A few years ago the Belgian Basketball Federation was on the verge of disbanding its national team, which was hurting fiscally and competitively. Then a Brussels businessman named Leon Wandel stepped in. He hired American coaching elder Jack Ramsay as an adviser. In May, Wandel took the team to Orlando, Fla., to learn from Shaquille O'Neal and his Orlando Magic teammates. And Wandel rounded up some sponsors, one of which, Adidas, made a familiar and simple offer: If the Belgian players wore Adidas's shoes, the team could count on Adidas's money in return.
But on the eve of the European championships, Nike cut its own deal with Belgium's young star, Eric Struelens, and things became complicated. Struelens insisted on wearing Nikes. Wandel told him he would wear Adidas or he wouldn't play. In a game against Germany, and another against Estonia, Streulens played, but he did so miserably. On the bench during timeouts he would unlace his shoes in a show of pique. When he missed a shot, he would look petulantly down at his feet. Belgium lost both games, and Estonia and Germany went to Munich. "All of a sudden, after four years of playing in Adidas without any problems, he's trying to say that they hurt his feet," said Wandel. "He was trying to make the world believe that we were torturing him."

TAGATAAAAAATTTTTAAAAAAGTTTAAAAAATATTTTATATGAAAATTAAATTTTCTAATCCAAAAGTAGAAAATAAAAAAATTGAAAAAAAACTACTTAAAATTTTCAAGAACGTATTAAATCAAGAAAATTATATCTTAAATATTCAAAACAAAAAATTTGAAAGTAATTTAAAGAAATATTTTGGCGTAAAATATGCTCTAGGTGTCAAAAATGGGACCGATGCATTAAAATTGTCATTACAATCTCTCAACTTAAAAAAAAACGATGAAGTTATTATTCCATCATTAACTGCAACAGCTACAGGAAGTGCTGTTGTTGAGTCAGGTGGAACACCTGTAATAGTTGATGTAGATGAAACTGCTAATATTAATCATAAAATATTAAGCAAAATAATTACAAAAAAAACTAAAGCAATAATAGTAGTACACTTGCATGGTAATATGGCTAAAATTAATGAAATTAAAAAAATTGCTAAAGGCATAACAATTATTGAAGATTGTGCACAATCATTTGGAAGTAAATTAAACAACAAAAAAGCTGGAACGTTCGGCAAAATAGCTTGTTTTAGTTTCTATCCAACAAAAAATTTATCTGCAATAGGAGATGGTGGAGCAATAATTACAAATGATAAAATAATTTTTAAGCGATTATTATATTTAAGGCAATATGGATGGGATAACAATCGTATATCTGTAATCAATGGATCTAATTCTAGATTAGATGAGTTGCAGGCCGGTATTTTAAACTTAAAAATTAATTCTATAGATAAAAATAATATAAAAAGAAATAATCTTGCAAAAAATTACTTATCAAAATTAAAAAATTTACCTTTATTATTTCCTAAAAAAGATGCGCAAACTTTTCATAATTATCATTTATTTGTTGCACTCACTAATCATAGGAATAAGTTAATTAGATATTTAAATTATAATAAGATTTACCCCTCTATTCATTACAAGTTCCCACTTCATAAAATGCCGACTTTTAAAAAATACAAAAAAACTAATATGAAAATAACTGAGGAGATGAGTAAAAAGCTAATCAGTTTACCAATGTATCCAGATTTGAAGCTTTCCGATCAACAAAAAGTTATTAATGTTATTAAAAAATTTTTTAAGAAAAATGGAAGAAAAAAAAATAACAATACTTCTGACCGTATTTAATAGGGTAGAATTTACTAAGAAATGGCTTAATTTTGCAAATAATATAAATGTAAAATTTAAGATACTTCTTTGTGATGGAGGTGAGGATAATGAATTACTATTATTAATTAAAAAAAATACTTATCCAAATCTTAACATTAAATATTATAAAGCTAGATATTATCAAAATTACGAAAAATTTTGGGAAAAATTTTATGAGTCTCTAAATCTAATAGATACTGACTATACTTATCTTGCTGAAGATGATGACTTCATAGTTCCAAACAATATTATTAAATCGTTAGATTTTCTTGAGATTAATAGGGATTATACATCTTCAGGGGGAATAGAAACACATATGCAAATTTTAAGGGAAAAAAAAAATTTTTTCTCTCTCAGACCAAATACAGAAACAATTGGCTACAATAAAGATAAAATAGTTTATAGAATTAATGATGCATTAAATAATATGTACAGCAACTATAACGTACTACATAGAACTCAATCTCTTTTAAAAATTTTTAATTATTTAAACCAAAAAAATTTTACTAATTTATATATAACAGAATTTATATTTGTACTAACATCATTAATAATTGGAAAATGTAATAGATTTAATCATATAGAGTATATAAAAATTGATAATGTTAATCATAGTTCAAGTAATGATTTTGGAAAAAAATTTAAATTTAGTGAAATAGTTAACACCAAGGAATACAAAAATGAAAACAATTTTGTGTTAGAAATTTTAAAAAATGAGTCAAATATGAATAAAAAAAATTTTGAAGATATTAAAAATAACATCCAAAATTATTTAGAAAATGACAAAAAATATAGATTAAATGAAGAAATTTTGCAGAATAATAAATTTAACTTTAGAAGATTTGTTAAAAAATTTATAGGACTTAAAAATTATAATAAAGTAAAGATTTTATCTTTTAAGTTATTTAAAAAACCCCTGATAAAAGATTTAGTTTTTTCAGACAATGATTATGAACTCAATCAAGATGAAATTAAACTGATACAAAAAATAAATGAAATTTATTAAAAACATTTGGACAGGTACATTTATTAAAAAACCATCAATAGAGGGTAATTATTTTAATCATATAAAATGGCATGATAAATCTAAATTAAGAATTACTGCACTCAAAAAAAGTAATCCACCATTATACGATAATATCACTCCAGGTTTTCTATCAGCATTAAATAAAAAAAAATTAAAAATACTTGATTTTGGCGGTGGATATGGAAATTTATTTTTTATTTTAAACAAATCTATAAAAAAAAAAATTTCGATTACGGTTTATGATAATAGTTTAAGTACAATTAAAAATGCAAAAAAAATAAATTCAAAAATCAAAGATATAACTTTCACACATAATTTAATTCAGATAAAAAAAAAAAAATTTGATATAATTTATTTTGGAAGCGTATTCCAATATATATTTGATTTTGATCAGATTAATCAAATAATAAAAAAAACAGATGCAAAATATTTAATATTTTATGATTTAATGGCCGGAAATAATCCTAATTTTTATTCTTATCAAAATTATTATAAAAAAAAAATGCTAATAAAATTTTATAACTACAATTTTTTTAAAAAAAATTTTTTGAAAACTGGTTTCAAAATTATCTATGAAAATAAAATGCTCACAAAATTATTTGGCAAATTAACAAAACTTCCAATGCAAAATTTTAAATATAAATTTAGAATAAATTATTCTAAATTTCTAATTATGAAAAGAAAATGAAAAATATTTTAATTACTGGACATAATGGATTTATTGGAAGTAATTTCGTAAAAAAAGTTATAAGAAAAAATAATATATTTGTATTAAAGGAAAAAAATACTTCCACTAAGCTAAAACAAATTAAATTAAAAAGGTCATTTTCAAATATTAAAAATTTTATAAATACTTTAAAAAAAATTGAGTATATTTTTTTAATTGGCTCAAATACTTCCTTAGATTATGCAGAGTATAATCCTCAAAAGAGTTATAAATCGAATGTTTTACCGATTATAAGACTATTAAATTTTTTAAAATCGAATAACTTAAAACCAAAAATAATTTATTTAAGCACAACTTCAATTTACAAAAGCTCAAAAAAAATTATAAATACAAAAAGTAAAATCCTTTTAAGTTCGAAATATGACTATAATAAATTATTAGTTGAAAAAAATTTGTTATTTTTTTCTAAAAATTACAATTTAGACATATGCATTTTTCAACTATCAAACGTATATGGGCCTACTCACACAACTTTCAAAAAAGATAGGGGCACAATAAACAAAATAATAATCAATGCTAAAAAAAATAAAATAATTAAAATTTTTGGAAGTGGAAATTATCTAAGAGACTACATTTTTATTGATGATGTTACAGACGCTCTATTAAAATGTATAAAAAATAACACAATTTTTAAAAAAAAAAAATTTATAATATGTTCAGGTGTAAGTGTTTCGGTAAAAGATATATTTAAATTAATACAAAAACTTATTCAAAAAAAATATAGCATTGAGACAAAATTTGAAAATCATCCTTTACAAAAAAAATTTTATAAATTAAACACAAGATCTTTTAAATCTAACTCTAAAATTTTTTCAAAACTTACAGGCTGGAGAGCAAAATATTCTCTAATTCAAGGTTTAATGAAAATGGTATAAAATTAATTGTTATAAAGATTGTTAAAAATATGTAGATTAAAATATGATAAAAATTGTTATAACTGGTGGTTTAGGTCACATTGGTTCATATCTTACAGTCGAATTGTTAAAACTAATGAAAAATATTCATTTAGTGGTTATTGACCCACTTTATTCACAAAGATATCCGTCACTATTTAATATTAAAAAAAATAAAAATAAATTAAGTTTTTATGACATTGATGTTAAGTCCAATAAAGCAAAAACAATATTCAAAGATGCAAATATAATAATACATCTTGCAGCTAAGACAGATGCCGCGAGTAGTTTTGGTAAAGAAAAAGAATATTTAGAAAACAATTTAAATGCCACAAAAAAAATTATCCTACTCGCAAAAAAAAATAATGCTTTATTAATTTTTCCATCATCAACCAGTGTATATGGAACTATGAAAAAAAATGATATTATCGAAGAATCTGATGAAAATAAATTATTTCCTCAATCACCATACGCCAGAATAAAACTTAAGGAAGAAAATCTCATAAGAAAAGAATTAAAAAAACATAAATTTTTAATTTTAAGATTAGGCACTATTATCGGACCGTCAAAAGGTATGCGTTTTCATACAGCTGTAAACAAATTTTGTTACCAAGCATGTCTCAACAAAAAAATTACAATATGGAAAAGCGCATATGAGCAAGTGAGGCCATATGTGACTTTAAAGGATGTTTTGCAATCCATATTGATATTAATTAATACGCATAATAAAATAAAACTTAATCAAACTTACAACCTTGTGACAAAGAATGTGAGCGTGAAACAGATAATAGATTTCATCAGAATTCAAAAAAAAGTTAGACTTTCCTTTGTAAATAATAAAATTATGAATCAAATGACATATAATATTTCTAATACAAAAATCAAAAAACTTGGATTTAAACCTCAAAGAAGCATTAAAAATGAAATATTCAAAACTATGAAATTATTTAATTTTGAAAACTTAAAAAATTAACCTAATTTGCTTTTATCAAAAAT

Torture is relative, every bit as much as normality is. What will shoes do for me? asked the Belgian. Bring us shoes, said the Bosnians, and let us do something for others. That is how things stood last week in Munich, where Bosnia was and Belgium wasn't.